Members of Congress talk security, unity following Alexandra shooting
Members of Southern California’s congressional delegation called for unity and described threats against themselves and their staffs following today’s shooting in Alexandria, Va., that wounded five, including House Majority Whip Steve Scalise, R-La., during a practice for the GOP baseball team.
Authorities said the gunman, 66-year-old James T. Hodgkinson III of Illinois, died during a gun battle with police officers, two of whom were wounded. According to published reports, Hodgkinson volunteered for Vermont Sen. Bernie Sanders’ presidential campaign and had a Facebook page with hostile posts against President Donald Trump.
Rep. Steve Scalise, R-La.
Members of Congress received a briefing after the shooting, which took place the day before a charity baseball game between Republican and Democratic congressmen.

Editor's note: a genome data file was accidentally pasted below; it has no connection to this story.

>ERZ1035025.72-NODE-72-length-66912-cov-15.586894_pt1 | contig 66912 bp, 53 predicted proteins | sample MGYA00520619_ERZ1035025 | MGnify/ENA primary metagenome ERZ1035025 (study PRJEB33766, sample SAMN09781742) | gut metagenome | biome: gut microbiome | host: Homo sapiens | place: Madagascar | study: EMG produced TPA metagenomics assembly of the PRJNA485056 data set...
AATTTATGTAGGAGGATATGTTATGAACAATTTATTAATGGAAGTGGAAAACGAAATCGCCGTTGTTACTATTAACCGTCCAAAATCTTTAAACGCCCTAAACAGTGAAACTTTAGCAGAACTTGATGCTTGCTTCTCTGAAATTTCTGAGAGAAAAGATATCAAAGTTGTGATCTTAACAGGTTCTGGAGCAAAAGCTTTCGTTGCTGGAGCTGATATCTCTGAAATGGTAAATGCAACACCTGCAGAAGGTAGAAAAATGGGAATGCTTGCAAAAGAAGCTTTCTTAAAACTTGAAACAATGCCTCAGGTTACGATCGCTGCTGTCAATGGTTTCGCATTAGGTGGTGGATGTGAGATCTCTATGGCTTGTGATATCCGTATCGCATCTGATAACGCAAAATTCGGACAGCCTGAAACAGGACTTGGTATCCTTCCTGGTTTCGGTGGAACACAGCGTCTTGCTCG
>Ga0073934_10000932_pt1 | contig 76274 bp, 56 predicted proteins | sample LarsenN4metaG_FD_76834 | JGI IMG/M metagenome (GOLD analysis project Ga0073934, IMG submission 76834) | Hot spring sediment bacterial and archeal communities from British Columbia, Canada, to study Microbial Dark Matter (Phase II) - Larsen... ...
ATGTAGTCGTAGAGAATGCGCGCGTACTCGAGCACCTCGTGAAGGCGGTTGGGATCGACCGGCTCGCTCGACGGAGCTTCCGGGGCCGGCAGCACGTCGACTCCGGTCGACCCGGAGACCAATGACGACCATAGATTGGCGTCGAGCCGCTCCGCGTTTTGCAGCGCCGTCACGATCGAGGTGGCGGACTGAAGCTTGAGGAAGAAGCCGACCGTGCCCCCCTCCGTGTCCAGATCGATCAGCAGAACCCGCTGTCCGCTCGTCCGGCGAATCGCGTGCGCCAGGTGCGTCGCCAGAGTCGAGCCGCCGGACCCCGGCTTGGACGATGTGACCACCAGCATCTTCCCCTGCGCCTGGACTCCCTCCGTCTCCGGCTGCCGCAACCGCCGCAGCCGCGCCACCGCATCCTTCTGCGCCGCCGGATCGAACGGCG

Rep. Alan Lowenthal, D-Long Beach, expressed optimism that the shooting might provide a turning point away from the bitter partisanship in Congress, noting the displays of open-heartedness following the briefing.
“Everybody was talking to each other, touching each other,” he said. “People are coming together in a way they haven’t for a while. There’s a chance this could take us to a more positive place. We’re in a process of dehumanizing each other and it’s got to stop.
“There’s no doubt we’ve become angry partisans. There’s no listening going on. Members of Congress acknowledge that it’s gone too far and we have to calm down.”
Other members of Congress discussed threats to themselves and their staff and families at the briefing, said Rep. Norma Torres, D-Pomona.
“We don’t talk to each other enough about what we’re going through,” she said. “I thought I was the only one getting these types of threats.”
Rep. Norma Torres, D-Pomona.
Torres said she’s gotten more threats as a congresswoman than she did in her previous elected offices, which include being mayor of Pomona and serving in the Assembly and […]